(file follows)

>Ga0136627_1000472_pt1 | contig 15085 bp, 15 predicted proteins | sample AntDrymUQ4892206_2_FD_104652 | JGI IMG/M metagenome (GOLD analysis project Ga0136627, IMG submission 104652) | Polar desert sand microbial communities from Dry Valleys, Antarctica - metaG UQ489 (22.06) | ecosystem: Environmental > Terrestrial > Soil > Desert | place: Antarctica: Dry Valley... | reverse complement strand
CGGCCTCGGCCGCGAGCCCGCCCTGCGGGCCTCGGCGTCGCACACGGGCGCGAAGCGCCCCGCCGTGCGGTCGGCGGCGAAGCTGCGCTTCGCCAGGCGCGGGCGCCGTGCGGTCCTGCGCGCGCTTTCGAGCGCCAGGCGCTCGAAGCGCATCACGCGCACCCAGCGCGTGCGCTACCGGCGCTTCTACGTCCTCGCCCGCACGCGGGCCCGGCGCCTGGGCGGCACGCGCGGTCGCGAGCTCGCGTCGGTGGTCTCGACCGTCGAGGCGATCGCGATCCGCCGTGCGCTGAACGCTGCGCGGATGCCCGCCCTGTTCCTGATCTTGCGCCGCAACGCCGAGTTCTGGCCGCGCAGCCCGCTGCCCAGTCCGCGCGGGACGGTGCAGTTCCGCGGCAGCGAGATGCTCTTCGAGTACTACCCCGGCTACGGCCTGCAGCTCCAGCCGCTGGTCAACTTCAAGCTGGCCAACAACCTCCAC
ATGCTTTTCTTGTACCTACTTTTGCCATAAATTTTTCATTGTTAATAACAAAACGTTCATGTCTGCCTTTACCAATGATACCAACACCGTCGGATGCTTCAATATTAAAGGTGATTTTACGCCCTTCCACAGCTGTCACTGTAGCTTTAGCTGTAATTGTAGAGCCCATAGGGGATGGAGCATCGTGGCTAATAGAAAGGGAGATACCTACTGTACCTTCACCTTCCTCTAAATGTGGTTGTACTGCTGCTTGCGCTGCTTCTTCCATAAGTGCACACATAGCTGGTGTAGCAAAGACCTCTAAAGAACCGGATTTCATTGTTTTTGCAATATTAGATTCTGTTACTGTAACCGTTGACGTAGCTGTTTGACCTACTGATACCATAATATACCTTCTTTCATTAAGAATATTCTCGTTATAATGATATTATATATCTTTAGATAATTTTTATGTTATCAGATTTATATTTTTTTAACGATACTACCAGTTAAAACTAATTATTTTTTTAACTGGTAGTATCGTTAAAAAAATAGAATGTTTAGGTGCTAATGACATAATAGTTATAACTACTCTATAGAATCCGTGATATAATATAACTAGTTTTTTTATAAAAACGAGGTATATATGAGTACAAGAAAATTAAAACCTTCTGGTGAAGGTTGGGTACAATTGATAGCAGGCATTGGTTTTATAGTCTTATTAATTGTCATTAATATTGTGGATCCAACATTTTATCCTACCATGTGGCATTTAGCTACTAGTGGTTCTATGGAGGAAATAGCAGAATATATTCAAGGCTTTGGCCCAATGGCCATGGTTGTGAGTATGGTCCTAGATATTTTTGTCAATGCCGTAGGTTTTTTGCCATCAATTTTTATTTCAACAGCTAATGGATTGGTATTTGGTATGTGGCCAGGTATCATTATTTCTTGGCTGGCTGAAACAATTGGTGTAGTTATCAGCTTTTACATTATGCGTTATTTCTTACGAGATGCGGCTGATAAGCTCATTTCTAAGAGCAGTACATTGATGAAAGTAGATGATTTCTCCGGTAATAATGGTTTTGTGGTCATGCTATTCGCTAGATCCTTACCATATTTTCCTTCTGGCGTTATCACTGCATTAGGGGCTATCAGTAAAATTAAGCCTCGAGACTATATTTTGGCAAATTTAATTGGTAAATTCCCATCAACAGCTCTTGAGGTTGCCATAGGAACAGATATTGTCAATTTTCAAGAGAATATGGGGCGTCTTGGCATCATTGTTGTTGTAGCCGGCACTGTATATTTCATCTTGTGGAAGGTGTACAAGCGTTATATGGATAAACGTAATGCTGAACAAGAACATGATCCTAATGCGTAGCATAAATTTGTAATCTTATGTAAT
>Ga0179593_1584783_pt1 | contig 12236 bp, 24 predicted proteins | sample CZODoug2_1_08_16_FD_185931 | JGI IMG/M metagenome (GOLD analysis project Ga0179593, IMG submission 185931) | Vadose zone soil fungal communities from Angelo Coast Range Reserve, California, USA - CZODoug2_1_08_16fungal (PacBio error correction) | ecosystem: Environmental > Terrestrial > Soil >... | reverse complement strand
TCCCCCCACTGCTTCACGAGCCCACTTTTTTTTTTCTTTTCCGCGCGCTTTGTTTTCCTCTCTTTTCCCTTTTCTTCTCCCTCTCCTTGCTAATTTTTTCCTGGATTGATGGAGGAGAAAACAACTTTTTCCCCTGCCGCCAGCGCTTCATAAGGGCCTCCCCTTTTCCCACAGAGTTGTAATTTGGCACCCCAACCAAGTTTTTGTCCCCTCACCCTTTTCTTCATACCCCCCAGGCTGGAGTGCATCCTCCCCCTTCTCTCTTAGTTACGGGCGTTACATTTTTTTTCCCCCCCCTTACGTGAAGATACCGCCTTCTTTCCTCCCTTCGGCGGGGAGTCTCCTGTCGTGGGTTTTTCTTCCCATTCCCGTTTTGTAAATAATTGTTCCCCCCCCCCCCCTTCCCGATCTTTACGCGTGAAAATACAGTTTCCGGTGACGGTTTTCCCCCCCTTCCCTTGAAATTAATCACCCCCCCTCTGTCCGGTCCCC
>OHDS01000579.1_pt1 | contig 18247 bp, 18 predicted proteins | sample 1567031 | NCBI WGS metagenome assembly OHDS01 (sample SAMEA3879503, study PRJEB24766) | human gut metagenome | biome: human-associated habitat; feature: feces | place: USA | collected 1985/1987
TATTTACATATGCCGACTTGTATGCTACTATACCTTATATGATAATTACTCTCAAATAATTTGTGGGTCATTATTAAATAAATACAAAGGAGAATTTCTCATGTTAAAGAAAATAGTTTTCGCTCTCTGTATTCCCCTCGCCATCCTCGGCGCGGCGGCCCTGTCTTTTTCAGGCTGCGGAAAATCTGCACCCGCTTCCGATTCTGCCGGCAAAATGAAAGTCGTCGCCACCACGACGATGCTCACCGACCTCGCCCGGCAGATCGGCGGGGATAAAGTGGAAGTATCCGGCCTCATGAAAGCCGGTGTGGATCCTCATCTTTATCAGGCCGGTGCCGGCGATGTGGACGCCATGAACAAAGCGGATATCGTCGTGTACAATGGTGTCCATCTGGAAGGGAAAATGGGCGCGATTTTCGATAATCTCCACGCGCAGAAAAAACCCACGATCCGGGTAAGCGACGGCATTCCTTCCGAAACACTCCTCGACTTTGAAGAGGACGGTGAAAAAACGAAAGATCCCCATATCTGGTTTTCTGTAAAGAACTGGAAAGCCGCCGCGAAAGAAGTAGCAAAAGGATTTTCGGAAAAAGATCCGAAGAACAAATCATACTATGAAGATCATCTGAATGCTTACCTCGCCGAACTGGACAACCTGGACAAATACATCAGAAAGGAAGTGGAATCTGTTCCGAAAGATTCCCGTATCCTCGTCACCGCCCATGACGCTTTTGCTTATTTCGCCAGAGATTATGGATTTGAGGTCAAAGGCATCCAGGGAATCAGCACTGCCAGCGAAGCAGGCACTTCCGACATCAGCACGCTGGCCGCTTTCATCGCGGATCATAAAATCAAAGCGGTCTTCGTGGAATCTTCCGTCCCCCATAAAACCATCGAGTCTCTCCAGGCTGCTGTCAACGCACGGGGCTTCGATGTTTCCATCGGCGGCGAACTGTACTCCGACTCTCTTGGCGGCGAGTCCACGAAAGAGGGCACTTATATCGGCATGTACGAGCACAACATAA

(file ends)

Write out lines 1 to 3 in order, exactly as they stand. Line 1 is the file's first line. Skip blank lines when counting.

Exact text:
>Ga0136627_1000472_pt1 | contig 15085 bp, 15 predicted proteins | sample AntDrymUQ4892206_2_FD_104652 | JGI IMG/M metagenome (GOLD analysis project Ga0136627, IMG submission 104652) | Polar desert sand microbial communities from Dry Valleys, Antarctica - metaG UQ489 (22.06) | ecosystem: Environmental > Terrestrial > Soil > Desert | place: Antarctica: Dry Valley... | reverse complement strand
CGGCCTCGGCCGCGAGCCCGCCCTGCGGGCCTCGGCGTCGCACACGGGCGCGAAGCGCCCCGCCGTGCGGTCGGCGGCGAAGCTGCGCTTCGCCAGGCGCGGGCGCCGTGCGGTCCTGCGCGCGCTTTCGAGCGCCAGGCGCTCGAAGCGCATCACGCGCACCCAGCGCGTGCGCTACCGGCGCTTCTACGTCCTCGCCCGCACGCGGGCCCGGCGCCTGGGCGGCACGCGCGGTCGCGAGCTCGCGTCGGTGGTCTCGACCGTCGAGGCGATCGCGATCCGCCGTGCGCTGAACGCTGCGCGGATGCCCGCCCTGTTCCTGATCTTGCGCCGCAACGCCGAGTTCTGGCCGCGCAGCCCGCTGCCCAGTCCGCGCGGGACGGTGCAGTTCCGCGGCAGCGAGATGCTCTTCGAGTACTACCCCGGCTACGGCCTGCAGCTCCAGCCGCTGGTCAACTTCAAGCTGGCCAACAACCTCCAC
ATGCTTTTCTTGTACCTACTTTTGCCATAAATTTTTCATTGTTAATAACAAAACGTTCATGTCTGCCTTTACCAATGATACCAACACCGTCGGATGCTTCAATATTAAAGGTGATTTTACGCCCTTCCACAGCTGTCACTGTAGCTTTAGCTGTAATTGTAGAGCCCATAGGGGATGGAGCATCGTGGCTAATAGAAAGGGAGATACCTACTGTACCTTCACCTTCCTCTAAATGTGGTTGTACTGCTGCTTGCGCTGCTTCTTCCATAAGTGCACACATAGCTGGTGTAGCAAAGACCTCTAAAGAACCGGATTTCATTGTTTTTGCAATATTAGATTCTGTTACTGTAACCGTTGACGTAGCTGTTTGACCTACTGATACCATAATATACCTTCTTTCATTAAGAATATTCTCGTTATAATGATATTATATATCTTTAGATAATTTTTATGTTATCAGATTTATATTTTTTTAACGATACTACCAGTTAAAACTAATTATTTTTTTAACTGGTAGTATCGTTAAAAAAATAGAATGTTTAGGTGCTAATGACATAATAGTTATAACTACTCTATAGAATCCGTGATATAATATAACTAGTTTTTTTATAAAAACGAGGTATATATGAGTACAAGAAAATTAAAACCTTCTGGTGAAGGTTGGGTACAATTGATAGCAGGCATTGGTTTTATAGTCTTATTAATTGTCATTAATATTGTGGATCCAACATTTTATCCTACCATGTGGCATTTAGCTACTAGTGGTTCTATGGAGGAAATAGCAGAATATATTCAAGGCTTTGGCCCAATGGCCATGGTTGTGAGTATGGTCCTAGATATTTTTGTCAATGCCGTAGGTTTTTTGCCATCAATTTTTATTTCAACAGCTAATGGATTGGTATTTGGTATGTGGCCAGGTATCATTATTTCTTGGCTGGCTGAAACAATTGGTGTAGTTATCAGCTTTTACATTATGCGTTATTTCTTACGAGATGCGGCTGATAAGCTCATTTCTAAGAGCAGTACATTGATGAAAGTAGATGATTTCTCCGGTAATAATGGTTTTGTGGTCATGCTATTCGCTAGATCCTTACCATATTTTCCTTCTGGCGTTATCACTGCATTAGGGGCTATCAGTAAAATTAAGCCTCGAGACTATATTTTGGCAAATTTAATTGGTAAATTCCCATCAACAGCTCTTGAGGTTGCCATAGGAACAGATATTGTCAATTTTCAAGAGAATATGGGGCGTCTTGGCATCATTGTTGTTGTAGCCGGCACTGTATATTTCATCTTGTGGAAGGTGTACAAGCGTTATATGGATAAACGTAATGCTGAACAAGAACATGATCCTAATGCGTAGCATAAATTTGTAATCTTATGTAAT